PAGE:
A Sacramento Kings Fan Forum
Vlade and the Tank
I apologize for any typos/grammatical errors in advance. I hope you enjoy the opinion piece! Thank you TKH for providing this opinion section as well.
NBA talent is hard to acquire, especially if you're in a town like Sacramento. In this article, I provide a list of the top players in today's game, why we should embrace the tank, and recount Vlade's draft picks because his decisions are still haunting us.
NBA Talent: I found a list on the Washington Post (used for reference, I do not agree with all rankings) where it had me thinking, "where do teams land their best players in the draft?"
I categorized the groups by Top 3, Top 10, Top 15, 16-30, Second Rounders, and Undrafted.
Using the Top 100 found in the Washington Post article, I tallied up where each player was drafted, and here is how they fared:
|Category||Top 100 Players||Top 30 Players||Top 50 Players|
|Top 10 (4-10)||24||5||11|
|Top 15 (10-15)||14||5||7|
*The Top 30 and 50 Players were the 1-30 and 1-50 players of the 1-100 respectively*
As you can see, of the top 100 players list, 61 of them were drafted in the top 15. I added the Top 30 and Top 50 Players to provide a baseline in the difference in talent. Of the top 30, 14 of the players were drafted in the top 3. The numbers also show that 31 of the top 50 players were drafted in the top 10.
To note, 14 players of the top 100 (7 of those 14 were top 50) were selected in between 10 and 15. This should express that we were lucky to land Tyrese Haliburton at 12. Missing the playoffs or getting a first round exit is risky because landing a quality player is pretty rare but can happen. I am not betting on landing another Tyrese at 12 anytime soon.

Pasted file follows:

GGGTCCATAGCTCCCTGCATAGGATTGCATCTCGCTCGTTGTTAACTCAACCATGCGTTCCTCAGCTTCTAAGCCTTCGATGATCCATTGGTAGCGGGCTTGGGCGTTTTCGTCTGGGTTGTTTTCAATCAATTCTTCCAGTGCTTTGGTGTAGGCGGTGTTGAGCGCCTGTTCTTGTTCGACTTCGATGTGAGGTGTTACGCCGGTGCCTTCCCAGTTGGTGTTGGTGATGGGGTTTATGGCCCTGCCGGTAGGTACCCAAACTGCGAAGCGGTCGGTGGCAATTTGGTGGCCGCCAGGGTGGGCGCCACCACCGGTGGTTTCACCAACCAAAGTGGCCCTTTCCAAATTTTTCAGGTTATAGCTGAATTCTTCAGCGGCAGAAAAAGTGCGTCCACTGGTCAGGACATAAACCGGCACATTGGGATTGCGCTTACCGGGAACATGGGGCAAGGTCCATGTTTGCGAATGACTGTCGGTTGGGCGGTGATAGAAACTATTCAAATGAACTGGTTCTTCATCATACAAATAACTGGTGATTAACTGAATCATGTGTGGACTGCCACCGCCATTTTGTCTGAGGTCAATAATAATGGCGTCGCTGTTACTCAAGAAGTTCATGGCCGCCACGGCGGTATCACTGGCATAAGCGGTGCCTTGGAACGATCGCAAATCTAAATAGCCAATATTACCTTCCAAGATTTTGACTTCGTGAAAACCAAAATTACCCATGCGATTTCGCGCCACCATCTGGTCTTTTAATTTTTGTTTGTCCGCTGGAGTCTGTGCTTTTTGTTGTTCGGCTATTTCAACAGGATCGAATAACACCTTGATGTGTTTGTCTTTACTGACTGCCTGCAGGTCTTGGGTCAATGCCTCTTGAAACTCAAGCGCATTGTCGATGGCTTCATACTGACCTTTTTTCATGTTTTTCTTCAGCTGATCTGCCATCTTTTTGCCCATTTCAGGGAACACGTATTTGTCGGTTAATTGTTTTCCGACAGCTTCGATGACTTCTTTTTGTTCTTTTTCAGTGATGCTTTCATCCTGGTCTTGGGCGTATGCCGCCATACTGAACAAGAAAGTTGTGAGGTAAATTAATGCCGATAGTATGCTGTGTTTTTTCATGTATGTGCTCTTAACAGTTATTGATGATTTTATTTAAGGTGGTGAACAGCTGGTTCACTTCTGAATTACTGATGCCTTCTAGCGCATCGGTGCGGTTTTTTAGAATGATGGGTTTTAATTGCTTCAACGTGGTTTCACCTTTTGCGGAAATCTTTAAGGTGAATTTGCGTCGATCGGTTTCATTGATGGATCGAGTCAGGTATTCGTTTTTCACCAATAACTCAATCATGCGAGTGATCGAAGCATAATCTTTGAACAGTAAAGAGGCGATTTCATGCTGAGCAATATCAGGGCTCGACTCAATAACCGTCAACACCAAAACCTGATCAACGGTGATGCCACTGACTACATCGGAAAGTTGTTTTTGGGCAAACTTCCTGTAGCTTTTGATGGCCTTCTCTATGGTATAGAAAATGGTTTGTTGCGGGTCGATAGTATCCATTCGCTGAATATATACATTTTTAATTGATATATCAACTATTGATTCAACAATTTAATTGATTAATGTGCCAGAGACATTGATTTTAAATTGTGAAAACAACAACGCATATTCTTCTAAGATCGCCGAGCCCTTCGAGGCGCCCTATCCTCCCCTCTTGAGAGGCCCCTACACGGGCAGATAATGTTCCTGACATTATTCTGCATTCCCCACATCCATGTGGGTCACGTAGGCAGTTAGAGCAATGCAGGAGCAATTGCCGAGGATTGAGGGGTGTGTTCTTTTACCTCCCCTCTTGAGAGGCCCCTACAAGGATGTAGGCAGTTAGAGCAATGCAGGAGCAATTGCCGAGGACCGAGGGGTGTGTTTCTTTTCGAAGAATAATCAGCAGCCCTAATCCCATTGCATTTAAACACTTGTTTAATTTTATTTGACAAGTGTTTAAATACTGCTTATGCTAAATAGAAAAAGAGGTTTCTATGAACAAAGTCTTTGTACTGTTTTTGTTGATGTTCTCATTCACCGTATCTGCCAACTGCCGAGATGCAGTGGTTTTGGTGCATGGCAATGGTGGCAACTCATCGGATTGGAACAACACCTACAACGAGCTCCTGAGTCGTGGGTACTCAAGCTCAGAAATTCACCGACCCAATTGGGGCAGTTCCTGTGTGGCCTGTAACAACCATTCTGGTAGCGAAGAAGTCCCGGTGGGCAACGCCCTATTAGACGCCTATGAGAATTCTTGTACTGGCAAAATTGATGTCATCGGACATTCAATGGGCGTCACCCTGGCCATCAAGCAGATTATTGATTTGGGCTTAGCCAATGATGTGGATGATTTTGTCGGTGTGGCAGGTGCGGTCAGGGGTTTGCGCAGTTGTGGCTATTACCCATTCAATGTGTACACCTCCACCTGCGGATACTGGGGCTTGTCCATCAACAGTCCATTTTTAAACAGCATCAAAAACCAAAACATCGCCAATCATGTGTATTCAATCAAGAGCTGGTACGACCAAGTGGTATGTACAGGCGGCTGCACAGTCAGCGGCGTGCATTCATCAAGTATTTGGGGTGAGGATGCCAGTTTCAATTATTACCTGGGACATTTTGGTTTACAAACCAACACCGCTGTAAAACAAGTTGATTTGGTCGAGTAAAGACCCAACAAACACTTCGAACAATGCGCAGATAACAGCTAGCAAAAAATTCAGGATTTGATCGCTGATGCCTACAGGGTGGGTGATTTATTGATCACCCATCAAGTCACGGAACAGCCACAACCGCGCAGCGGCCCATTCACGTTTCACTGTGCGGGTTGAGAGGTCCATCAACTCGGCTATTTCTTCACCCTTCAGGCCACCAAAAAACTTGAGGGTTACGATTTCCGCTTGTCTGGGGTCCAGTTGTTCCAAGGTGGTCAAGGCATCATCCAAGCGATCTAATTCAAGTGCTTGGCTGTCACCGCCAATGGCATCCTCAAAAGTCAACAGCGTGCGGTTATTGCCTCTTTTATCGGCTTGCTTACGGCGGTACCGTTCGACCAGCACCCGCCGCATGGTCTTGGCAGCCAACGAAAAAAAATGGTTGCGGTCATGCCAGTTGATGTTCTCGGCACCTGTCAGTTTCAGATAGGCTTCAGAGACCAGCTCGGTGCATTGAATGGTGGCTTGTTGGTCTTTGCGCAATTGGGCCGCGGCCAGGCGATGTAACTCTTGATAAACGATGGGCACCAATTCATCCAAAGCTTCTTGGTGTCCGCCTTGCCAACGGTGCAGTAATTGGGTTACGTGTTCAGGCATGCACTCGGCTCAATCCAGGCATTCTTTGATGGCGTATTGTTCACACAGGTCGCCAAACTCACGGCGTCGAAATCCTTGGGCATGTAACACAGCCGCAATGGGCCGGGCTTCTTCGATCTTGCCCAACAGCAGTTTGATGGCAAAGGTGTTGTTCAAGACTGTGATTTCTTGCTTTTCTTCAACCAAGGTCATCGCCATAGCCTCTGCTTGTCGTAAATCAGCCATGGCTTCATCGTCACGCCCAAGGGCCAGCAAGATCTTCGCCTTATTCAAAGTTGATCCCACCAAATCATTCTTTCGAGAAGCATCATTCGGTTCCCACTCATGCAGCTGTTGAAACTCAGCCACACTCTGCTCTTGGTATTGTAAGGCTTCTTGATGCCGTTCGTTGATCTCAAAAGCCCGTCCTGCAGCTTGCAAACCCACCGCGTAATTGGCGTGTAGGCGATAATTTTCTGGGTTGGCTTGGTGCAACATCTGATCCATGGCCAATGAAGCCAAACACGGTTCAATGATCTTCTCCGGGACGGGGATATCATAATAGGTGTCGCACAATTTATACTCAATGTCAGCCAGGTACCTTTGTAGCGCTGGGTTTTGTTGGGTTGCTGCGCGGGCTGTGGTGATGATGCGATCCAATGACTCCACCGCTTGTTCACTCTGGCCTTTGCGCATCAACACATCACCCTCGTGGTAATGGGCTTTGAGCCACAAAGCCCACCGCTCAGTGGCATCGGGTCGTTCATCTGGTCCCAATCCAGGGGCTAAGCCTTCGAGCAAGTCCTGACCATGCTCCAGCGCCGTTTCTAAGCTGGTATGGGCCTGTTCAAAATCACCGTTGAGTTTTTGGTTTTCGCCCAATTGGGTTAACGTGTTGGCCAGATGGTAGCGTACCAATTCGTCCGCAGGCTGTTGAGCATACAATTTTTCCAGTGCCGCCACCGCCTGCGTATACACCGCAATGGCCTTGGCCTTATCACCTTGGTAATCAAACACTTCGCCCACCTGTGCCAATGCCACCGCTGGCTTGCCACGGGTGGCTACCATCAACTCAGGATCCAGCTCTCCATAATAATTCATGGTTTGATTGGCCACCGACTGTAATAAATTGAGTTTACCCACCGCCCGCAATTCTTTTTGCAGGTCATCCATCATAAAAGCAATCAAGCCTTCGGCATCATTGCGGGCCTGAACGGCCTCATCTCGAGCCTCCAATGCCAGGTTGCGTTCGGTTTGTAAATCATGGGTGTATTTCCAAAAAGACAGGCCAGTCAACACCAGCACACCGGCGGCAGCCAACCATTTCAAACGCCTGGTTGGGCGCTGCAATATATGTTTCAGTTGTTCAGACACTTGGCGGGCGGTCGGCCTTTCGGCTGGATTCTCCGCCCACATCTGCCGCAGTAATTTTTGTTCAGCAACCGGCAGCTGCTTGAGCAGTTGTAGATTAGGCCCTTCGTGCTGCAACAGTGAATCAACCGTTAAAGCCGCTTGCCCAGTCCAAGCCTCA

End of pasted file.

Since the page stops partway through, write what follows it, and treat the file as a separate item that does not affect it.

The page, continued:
Our beloved Kings team had two players ranked: Fox at 43 and Buddy at 85.
Now, you may be asking, "What does this have to do with the Kings?" Since 1989, the Kings have had two* top 3 selections. In 1989, the Kings selected Pervis Ellison number one. In 2018, we jumped from number seven to number two and selected Marvin Bagley III.
*In 2017, the Kings leapfrogged from the number eight pick to number three. Due to the illustrious Nick Stauskas trade, Philadelphia acquired swap rights to that selection and we ended up with draft slot five, selecting De'Aaron Fox.
We CANNOT continue to draft poorly! via Basketball-Reference
|Draft Slots since 1989||Number of Selections|
The above is where we have selected in the draft since 1989 and was tallied via Basketball-Reference, in case someone wants to replicate this data. I added the first-round selections of Justin Jackson, Malachi Richardson, Skal, Harry Giles, and Papagiannis to their respective slots.
This data shows that we have been majority mid to late lottery selections since 1989. Our highest outside of the Top 3 consists of one selection at four (Tyreke Evans) and three selections at five (Cousins/Fox/Robinson). These selections were our best players in recent memory. Drafting successfully later usually means you have a bit of luck on your side.